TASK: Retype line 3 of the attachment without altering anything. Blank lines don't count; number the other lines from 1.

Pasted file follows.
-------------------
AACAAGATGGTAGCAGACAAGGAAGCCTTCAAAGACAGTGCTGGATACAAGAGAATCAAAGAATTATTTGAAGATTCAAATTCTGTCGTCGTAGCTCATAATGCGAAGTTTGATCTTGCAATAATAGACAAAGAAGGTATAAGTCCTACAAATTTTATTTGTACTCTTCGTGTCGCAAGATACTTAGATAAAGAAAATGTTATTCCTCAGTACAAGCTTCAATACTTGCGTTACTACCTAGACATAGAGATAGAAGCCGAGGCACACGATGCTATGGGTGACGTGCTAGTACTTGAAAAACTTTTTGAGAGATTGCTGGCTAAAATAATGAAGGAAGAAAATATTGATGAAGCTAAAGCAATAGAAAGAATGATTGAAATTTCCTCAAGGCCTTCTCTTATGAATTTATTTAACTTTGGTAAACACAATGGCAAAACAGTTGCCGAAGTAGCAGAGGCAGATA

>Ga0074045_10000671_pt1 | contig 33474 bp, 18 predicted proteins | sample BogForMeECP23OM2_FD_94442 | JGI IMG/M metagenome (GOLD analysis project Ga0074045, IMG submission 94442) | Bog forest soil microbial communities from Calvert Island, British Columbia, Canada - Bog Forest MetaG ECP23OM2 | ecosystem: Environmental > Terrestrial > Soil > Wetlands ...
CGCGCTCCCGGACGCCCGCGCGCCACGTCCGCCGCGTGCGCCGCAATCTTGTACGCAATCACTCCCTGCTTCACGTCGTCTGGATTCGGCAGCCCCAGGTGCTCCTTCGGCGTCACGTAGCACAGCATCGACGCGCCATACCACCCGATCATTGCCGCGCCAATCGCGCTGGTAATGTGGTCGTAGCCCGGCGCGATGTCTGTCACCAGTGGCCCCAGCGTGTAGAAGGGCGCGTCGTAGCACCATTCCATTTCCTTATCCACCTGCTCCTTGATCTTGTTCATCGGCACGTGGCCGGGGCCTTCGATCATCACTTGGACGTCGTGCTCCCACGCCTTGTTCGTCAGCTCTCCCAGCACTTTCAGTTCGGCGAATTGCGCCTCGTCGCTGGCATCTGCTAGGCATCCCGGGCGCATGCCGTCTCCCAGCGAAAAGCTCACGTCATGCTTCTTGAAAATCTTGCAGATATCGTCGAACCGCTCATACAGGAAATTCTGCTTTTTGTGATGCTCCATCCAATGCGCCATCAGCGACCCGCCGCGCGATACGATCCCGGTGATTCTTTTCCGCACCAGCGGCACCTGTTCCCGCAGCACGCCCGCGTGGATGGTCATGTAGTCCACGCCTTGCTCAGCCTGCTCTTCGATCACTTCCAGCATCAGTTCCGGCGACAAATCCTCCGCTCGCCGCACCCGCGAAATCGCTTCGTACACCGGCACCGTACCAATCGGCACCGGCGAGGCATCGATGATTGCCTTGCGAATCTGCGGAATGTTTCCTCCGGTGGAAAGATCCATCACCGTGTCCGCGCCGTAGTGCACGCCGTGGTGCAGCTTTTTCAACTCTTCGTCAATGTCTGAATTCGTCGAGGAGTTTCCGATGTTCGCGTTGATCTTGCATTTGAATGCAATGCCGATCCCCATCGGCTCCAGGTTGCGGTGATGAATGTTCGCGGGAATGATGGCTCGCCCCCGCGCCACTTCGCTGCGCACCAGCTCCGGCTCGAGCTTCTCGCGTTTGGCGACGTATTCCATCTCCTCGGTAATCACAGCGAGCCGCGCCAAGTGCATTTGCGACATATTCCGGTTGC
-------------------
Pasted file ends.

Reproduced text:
CGCGCTCCCGGACGCCCGCGCGCCACGTCCGCCGCGTGCGCCGCAATCTTGTACGCAATCACTCCCTGCTTCACGTCGTCTGGATTCGGCAGCCCCAGGTGCTCCTTCGGCGTCACGTAGCACAGCATCGACGCGCCATACCACCCGATCATTGCCGCGCCAATCGCGCTGGTAATGTGGTCGTAGCCCGGCGCGATGTCTGTCACCAGTGGCCCCAGCGTGTAGAAGGGCGCGTCGTAGCACCATTCCATTTCCTTATCCACCTGCTCCTTGATCTTGTTCATCGGCACGTGGCCGGGGCCTTCGATCATCACTTGGACGTCGTGCTCCCACGCCTTGTTCGTCAGCTCTCCCAGCACTTTCAGTTCGGCGAATTGCGCCTCGTCGCTGGCATCTGCTAGGCATCCCGGGCGCATGCCGTCTCCCAGCGAAAAGCTCACGTCATGCTTCTTGAAAATCTTGCAGATATCGTCGAACCGCTCATACAGGAAATTCTGCTTTTTGTGATGCTCCATCCAATGCGCCATCAGCGACCCGCCGCGCGATACGATCCCGGTGATTCTTTTCCGCACCAGCGGCACCTGTTCCCGCAGCACGCCCGCGTGGATGGTCATGTAGTCCACGCCTTGCTCAGCCTGCTCTTCGATCACTTCCAGCATCAGTTCCGGCGACAAATCCTCCGCTCGCCGCACCCGCGAAATCGCTTCGTACACCGGCACCGTACCAATCGGCACCGGCGAGGCATCGATGATTGCCTTGCGAATCTGCGGAATGTTTCCTCCGGTGGAAAGATCCATCACCGTGTCCGCGCCGTAGTGCACGCCGTGGTGCAGCTTTTTCAACTCTTCGTCAATGTCTGAATTCGTCGAGGAGTTTCCGATGTTCGCGTTGATCTTGCATTTGAATGCAATGCCGATCCCCATCGGCTCCAGGTTGCGGTGATGAATGTTCGCGGGAATGATGGCTCGCCCCCGCGCCACTTCGCTGCGCACCAGCTCCGGCTCGAGCTTCTCGCGTTTGGCGACGTATTCCATCTCCTCGGTAATCACAGCGAGCCGCGCCAAGTGCATTTGCGACATATTCCGGTTGC